Some months ago, a friend of mine who works in the healthcare space encouraged me to try running again, laying out an ultra-cautious strategy for easing back into the sport that was less likely to end as badly as my prior attempts.

 “Thanks, but no thanks,” I told her. “I mean, what’s the point? I want to train, not just exercise.”

 I’m sure people asked Charles Barkley what point there was in removing his medical boot and hobbling up and down the court for a few minutes in his final game. Had Disney written the script, Barkley would have returned from injury to lead his team to an NBA championship, but instead he missed two of three shots and grabbed a single rebound, a ghost of the player he once was. Nevertheless, Charles got what he wanted from the experience, which was a happier ending to the story of his athletic career.

 Athletes are natural storytellers. To be an athlete is to be the author of story that seeks a happy ending, whether it’s winning a championship, being named Most Valuable Player, or achieving some other ambition. So it doesn’t sit well with athletes when the ending is written for them, and it’s not a happy one. That’s why Charles Barkley’s brief return to basketball meant so much to him. When he walked off the court that night, grinning in that boyish way of his as he slapped hands and hugged his teammates and coaches, being carried off the court four months earlier became the second-to-last chapter of his story.

 If my own athletic story were a Disney movie, I would defeat long COVID with the help of a Miyagi-like mentor, return to Black Canyon, and run the race of my life. For a long time I assumed there was no point in my racing again unless my health was restored and I could return to my prior level. Only when it really sunk in that my health would never be restored did I begin to see the quiet appeal of simple closure, finishing my athletic career with something I do rather than something that is done to me.

And if I end up having to be carried off the Javelina Jundred racecourse somewhere short of the finish line, well, that’s a kind of closure too.

8 Comments

  1. walt chadwick on March 16, 2024 at 1:42 pm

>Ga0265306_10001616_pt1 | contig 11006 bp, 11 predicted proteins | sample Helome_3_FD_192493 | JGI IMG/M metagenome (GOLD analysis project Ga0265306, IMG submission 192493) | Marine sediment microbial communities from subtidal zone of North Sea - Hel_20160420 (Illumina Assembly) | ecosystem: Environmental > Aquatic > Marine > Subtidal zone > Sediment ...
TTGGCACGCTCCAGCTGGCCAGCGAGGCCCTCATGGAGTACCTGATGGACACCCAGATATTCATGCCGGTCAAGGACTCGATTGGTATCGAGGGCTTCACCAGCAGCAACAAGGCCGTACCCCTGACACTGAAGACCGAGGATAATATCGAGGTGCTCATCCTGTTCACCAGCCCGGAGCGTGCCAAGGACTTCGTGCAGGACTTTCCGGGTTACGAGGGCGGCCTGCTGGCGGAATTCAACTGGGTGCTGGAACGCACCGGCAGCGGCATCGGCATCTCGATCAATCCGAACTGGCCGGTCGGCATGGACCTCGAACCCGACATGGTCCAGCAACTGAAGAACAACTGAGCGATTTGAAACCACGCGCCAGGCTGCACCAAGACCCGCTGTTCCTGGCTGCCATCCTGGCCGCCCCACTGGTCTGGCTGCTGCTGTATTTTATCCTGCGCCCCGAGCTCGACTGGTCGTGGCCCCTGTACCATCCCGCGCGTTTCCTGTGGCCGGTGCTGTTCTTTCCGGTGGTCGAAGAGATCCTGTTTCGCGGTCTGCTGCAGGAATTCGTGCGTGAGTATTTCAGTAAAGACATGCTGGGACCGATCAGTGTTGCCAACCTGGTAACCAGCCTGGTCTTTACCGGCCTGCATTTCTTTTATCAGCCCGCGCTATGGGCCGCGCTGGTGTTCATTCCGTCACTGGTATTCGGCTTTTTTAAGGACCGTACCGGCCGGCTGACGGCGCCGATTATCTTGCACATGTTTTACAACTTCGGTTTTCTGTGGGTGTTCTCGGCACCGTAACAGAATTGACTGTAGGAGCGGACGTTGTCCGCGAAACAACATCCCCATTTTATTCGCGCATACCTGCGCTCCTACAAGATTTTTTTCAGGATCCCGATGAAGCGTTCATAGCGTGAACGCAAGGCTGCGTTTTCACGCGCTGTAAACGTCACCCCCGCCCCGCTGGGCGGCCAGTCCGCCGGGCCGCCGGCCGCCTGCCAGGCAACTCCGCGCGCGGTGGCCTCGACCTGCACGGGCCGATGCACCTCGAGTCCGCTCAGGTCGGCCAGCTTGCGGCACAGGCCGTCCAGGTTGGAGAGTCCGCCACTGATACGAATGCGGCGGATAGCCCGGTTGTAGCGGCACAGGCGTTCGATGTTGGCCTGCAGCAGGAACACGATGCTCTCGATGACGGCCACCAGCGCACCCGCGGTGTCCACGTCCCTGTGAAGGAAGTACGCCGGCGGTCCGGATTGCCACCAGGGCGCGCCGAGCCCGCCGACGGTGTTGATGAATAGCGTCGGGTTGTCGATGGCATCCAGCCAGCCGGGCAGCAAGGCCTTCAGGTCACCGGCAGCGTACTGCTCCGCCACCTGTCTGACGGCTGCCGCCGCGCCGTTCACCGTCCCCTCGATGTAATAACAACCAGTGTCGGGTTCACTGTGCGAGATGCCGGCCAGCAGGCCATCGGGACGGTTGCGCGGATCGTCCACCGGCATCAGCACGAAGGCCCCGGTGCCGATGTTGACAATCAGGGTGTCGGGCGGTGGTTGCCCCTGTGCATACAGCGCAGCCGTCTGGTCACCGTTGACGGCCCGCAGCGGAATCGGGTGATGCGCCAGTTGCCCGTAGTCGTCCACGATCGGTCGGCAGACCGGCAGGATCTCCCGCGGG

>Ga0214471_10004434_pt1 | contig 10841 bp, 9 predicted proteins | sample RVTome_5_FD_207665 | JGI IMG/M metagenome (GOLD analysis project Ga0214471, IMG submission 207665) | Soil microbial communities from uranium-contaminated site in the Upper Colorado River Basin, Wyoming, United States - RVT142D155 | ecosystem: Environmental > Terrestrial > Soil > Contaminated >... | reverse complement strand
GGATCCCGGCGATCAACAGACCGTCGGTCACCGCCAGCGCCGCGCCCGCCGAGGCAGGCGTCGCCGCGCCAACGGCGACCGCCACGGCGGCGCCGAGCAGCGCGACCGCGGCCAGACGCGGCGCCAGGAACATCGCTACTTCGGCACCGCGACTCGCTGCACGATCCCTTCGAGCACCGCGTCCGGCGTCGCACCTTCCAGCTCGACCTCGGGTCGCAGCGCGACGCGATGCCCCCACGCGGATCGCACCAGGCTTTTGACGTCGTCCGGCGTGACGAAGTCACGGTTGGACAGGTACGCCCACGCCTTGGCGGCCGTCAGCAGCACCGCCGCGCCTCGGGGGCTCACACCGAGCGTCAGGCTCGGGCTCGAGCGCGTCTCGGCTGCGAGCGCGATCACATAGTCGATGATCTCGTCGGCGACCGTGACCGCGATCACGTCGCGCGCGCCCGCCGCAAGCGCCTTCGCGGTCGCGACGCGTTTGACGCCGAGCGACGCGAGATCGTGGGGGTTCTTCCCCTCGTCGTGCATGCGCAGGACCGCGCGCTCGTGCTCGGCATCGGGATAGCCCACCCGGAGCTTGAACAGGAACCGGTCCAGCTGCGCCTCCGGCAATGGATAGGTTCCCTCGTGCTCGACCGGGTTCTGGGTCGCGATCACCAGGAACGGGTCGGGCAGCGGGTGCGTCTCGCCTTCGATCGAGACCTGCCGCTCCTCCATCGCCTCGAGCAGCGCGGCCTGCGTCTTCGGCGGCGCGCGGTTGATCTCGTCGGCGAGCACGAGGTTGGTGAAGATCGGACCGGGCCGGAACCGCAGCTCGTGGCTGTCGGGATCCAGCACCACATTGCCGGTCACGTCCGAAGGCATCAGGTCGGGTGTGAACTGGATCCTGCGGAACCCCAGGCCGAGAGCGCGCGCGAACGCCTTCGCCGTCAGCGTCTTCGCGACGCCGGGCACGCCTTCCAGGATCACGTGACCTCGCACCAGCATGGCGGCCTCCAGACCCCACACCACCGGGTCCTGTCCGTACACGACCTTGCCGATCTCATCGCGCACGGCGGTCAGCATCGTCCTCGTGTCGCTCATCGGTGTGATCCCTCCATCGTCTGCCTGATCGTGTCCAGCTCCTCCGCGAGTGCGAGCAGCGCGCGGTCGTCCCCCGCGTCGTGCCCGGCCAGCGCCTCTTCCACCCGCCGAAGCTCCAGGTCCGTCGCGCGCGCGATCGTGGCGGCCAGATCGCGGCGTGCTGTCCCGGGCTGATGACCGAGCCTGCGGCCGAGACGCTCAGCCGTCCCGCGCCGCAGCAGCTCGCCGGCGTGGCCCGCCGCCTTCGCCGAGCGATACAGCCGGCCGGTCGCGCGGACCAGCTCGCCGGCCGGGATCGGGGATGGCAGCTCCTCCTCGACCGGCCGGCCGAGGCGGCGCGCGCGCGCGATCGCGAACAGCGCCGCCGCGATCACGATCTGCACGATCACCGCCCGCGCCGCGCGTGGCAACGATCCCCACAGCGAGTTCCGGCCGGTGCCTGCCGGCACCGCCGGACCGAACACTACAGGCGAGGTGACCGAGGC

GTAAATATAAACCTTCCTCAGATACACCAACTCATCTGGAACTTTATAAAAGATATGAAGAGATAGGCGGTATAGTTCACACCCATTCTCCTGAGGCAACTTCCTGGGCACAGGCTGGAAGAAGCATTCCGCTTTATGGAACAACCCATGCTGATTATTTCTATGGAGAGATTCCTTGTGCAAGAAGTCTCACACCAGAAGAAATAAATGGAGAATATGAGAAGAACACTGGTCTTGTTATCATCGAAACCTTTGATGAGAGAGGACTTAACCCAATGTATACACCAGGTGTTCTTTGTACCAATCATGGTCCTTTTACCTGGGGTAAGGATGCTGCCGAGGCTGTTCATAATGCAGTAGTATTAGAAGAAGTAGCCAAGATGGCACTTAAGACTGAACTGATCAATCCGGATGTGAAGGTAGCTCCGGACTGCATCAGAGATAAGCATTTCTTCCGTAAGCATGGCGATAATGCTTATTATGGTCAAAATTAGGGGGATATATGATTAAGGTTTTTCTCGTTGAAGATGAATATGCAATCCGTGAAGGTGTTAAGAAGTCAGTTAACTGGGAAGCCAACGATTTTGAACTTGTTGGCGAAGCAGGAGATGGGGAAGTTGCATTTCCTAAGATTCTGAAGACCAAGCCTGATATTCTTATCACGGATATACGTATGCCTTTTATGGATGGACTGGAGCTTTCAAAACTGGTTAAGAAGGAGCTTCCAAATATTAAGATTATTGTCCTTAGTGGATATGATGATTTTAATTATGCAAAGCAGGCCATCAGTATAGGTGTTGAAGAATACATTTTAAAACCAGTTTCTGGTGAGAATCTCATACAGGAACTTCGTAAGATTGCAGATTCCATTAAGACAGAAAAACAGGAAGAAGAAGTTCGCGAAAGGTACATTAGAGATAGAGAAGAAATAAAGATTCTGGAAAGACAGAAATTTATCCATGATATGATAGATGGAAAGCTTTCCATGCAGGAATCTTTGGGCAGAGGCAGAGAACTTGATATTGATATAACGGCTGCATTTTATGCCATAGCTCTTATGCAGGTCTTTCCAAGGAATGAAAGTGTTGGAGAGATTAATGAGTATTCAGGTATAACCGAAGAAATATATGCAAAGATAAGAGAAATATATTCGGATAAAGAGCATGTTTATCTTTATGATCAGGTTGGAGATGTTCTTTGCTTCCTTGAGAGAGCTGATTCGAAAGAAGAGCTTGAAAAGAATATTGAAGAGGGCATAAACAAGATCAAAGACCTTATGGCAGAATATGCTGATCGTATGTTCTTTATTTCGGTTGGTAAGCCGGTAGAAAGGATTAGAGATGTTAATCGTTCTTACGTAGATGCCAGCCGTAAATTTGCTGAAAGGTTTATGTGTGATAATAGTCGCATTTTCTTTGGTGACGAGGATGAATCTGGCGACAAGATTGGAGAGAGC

Best to you Matt. And to all you care for.

  2. John Pick on March 16, 2024 at 3:19 pm

    Don’t give up, Matt. One of the things I’ve learned after 48 years of running, is that the journey is much more important than the destination. You may never be as competitive as your were previously, but the joy of going for a run and inspiring others. Good luck with your journey and that of your families and those close to you.

  3. Lynn on March 18, 2024 at 7:54 am

    Matt – Do you fully understand that by doing this, you are likely to earn yourself a new, much lower baseline than what you have now, and the current mobility and freedoms you do currently have might disappear forever? Is it worth it to be possibly bedbound for the rest of your life? Lots of us athletes with Long Covid are really concerned about you. Feels a bit like a suicide mission.

  4. ABM on March 19, 2024 at 10:07 am

    I understand how you feel: I was running last Friday, technical trail, downhill, fast. Feeling so good. I woke up this Sunday to the room spinning. I have severe vertigo and cannot even walk to the restroom by myself. I saw this email come through on Saturday and didn’t read it. Now that I’ve read it, I understand how terrifying having your love for something disrupted in a way that we can’t understand. Keeping perspective helps. I lost my mom to cancer less than a year ago. Sometimes there are bigger things we runners don’t address because we run to escape it. Eventually, those underline feelings come out in our health. We are forced to stop and reflect. I hope your mojo finds it way back to you. I know this sounds ridiculous but it reminded me of Disney’s Moana, and Mauis magical fishhook.

  5. ABM on March 19, 2024 at 10:07 am

    I understand how you feel: I was running last Friday, technical trail, downhill, fast. Feeling so good. I woke up this Sunday to the room spinning. I have severe vertigo and cannot even walk to the restroom by myself. I saw this email come through on Saturday and didn’t read it. Now that I’ve read it, I understand how terrifying having your love for something disrupted in a way that we can’t understand. Keeping perspective helps. I lost my mom to cancer less than a year ago. Sometimes there are bigger things we runners don’t address because we run to escape it. Eventually, those underline feelings come out in our health. We are forced to stop and reflect. I hope your mojo finds it way back to you. I know this sounds ridiculous but it reminded me of Disney’s Moana, and Mauis magical fishhook.

  6. Josh on March 22, 2024 at 10:44 pm

    This resonates so much with me. I used one of your 80/20 programs to qualify for Boston (ironically for 2020 Boston…). In 2021, I hired a coach to get me down to 3 hours. I ended up postponing this to train for the 2022 France Nice Ironman, my dream race. With only five weeks to go, I came down with Covid (May 22, 2022). I thought I’d bounce back a few days later, complete the training, and do the race. But here I am nearly two years later and I still haven’t recovered from Covid. Every time I try to get back into doing anything (swim, run, bike, etc.), I relapse with burning headaches, severe fatigue/weakness and palpitations (the latter two of which I feel daily). I still can’t believe it happened to me. I had never had a single health issue in 48 years of life, but now I have “long covid”. If I ever recover, I will immediately quit my job and everything else, focus on training, and do that one final race.

    • AM on March 24, 2024 at 10:52 pm

      Sending recovery vibes your way! I hope you get to race again.

  7. Matt Fitzgerald on March 23, 2024 at 7:57 am

    Thanks for the comments, everyone. Keep ’em coming! New episode launches soon.